Why I hate apples right now

Row of apples

I’ve been an inadvertent Apple user for some 6 years now. When I joined my current employer the phone they gave me was an iPhone 4. Fast approaching 40, I’d already established it was taking me longer to adapt to new user interfaces; the nuances of my previous HTC one Android phone hadn’t ever bedded in, and I’d never established the necessary neural pathways for me to remember how to do anything other than the most basic operations. Consequently I was slightly resistant to having to get used to a new way of thinking – ‘what do you mean it’s only got one button!’ (the same exclamation was true whenever using a colleagues macbook as well).

Roll on 6 years, and two models down the line I’ve come to accept the things I cannot change. Now I readily acknowledge where Apple have got things right and improved my day to day life with features that make the little things easier. 3D Touch to get Google Maps loading the best route home is just one.

But, there are still times where they get it completely wrong. Case in point this weekend; my daughter has inadvertently managed to disable her iPhone – carelessly mistyping her passcode in wrong 6 times.

In there infinite wisdom Apple dictate the only way to unlock it is to wipe the entire device and start with a clean install.

No data recovery.

Of course if you have backed up your phone to iTunes you can restore everything from there (well, the most recent backup which invariably could be months or years old). Equally if you have backed your phone to an iCloud account you can also restore from there too (at least as much as you had space to save – we’ll come back to this).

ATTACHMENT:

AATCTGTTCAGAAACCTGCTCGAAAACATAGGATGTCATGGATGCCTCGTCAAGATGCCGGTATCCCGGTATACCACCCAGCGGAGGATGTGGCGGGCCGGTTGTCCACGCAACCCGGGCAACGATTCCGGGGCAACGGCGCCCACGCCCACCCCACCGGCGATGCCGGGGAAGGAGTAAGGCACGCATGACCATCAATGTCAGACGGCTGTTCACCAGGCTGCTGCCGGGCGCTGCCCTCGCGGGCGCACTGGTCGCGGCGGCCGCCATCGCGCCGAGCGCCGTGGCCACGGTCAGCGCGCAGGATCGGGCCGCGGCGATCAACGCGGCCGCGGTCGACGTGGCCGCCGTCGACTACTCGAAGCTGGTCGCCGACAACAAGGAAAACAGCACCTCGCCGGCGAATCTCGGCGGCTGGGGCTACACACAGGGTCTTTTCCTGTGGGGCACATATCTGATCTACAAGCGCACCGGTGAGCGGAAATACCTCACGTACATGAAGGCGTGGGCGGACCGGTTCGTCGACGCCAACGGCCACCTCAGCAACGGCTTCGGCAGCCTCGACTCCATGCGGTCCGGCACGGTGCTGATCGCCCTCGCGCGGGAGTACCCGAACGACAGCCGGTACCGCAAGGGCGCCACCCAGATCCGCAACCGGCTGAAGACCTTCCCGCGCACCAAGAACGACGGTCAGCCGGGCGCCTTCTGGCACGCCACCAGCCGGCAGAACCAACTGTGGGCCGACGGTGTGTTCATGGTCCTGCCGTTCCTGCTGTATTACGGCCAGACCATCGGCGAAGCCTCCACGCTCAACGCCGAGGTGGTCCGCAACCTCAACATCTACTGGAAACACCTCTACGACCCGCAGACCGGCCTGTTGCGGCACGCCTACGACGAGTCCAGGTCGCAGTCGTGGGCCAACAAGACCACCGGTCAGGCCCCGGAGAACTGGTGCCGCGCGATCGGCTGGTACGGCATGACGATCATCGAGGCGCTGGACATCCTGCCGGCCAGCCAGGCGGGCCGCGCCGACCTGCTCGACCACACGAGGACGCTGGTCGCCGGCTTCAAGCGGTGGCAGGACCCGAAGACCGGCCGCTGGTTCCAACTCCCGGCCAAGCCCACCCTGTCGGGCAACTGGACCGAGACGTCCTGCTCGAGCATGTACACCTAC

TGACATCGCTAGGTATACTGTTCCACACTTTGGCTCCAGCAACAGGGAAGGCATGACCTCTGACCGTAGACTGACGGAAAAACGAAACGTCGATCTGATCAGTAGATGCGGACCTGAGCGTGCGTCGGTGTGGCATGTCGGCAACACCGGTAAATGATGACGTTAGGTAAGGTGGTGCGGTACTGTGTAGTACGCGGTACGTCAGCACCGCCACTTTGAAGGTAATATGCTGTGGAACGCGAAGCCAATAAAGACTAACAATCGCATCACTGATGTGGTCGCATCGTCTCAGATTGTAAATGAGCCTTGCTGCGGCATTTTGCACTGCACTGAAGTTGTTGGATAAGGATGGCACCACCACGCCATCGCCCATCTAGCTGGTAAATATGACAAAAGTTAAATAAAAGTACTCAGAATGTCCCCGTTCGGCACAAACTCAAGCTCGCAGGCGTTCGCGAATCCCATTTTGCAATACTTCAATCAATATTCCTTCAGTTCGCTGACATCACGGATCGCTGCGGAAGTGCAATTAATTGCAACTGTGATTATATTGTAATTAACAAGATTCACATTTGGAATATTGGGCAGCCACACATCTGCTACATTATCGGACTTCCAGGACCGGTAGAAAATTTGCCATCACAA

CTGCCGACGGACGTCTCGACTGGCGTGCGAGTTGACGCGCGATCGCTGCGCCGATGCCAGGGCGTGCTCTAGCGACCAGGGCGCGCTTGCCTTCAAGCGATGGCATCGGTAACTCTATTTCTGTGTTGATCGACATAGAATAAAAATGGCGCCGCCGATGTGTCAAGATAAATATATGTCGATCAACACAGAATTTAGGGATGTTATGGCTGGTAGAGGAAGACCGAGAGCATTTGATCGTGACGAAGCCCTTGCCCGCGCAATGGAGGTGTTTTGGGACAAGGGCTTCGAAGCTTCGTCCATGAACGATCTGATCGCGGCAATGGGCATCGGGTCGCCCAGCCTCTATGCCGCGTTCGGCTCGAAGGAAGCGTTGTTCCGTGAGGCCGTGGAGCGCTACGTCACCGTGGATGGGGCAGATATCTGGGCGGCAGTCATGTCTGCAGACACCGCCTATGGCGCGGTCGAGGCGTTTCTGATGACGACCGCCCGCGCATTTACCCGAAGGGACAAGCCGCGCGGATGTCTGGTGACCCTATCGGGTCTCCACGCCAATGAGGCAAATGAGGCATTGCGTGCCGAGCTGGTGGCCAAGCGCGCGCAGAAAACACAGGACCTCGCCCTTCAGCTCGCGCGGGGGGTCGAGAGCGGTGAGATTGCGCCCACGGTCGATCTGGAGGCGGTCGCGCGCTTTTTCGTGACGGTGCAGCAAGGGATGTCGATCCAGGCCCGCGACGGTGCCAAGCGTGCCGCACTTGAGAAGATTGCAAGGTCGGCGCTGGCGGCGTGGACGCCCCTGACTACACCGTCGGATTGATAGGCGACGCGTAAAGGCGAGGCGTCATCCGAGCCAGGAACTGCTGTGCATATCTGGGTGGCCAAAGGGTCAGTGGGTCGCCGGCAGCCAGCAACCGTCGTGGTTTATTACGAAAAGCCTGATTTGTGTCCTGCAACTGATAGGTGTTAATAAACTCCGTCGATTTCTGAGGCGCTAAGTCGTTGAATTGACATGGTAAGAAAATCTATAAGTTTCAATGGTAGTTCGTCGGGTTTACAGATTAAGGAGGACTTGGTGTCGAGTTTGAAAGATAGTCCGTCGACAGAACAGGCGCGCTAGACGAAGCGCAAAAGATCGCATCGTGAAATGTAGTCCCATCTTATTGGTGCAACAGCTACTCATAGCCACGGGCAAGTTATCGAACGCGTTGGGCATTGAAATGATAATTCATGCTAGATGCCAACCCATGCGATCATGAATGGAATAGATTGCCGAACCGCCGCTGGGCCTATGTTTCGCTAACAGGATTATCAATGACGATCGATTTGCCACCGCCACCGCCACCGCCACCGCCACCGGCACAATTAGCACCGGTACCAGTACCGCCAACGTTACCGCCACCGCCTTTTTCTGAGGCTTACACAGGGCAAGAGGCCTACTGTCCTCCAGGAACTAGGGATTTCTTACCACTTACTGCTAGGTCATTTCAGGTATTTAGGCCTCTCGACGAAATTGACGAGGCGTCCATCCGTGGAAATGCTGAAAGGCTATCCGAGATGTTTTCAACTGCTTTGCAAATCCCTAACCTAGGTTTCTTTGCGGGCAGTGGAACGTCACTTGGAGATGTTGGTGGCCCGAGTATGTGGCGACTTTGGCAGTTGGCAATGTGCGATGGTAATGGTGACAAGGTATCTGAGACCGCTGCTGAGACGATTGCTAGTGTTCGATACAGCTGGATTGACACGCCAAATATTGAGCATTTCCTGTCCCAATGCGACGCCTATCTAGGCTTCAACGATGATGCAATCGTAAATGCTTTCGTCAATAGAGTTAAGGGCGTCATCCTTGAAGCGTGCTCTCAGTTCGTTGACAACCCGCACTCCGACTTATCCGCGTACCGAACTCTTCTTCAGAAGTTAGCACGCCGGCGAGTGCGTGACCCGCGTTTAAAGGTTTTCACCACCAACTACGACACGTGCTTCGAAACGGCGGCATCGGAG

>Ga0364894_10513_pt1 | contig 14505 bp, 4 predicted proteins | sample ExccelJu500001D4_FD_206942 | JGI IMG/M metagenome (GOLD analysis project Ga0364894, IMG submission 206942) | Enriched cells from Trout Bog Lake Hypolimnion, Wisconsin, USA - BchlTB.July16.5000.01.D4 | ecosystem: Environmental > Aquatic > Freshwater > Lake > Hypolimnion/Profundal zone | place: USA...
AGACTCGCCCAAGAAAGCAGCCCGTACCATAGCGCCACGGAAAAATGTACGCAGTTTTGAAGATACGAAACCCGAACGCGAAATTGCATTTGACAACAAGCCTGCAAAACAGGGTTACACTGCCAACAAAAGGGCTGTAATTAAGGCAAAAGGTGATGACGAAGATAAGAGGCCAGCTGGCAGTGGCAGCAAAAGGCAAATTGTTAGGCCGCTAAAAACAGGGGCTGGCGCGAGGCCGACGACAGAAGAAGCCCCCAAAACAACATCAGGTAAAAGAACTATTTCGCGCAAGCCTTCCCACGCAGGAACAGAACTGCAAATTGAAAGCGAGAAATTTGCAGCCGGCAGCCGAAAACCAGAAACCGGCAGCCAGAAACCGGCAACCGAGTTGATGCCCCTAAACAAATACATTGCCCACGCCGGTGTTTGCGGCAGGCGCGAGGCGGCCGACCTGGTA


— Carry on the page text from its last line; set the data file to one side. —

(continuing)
However, both of those solutions rely on you being acutely aware of the fact that a disabled iPhone can only be fixed by wiping it completely at the point you are first setting it up. Let’s face it, the general level of excitement at un-boxing a new phone is so high as to negate all but the most forceful of warnings in respect of such dull and tiresome tasks as setting up backups. And on a completely practical level –  at the point you get a new phone there is nothing on it to lose, so naturally it’s not going to be on your priority list.

If Apple are to insist that this most draconian of security measures should be applied, then they have a responsibility to reduce the risk of data loss given proven user tendencies. What should be in place is a weekly reminder that a backup hasn’t been setup along with a summary of the photos and application files that are at risk if your phone is disabled. The consequences need to be real and present in order to encourage users to take the appropriate action.

You should also get an honest explanation of the iCloud backup option. The free iCloud backup only gives you capacity to store 5Gb of photos and application data. The standard capacity on a new iPhone 6 or 7 is 32GB and on an iPhone 8, 128GB. Yes, it’s only £10 a year to increase that to 50Gb or £30 up to 200GB but it should be made apparent up front.

And finally while I’m on a rant, can someone have words with the person who designed the process for 2-step authentication. How am I supposed to retrieve a identify verification code from my trusted device when that’s the very thing I am trying to bloody restore!!!!

OK enough. The phone is now un-bricked (albeit after a complete re-install of iTunes on my PC first) and I have added additional trusted recovery phone numbers to the Apple account in case of future mishap. iTunes backup will be configured shortly along with photo backup to Onedrive (thank you Microsoft Office 365 Family).

Now, time for a well earned beer. Catch you tomorrow.


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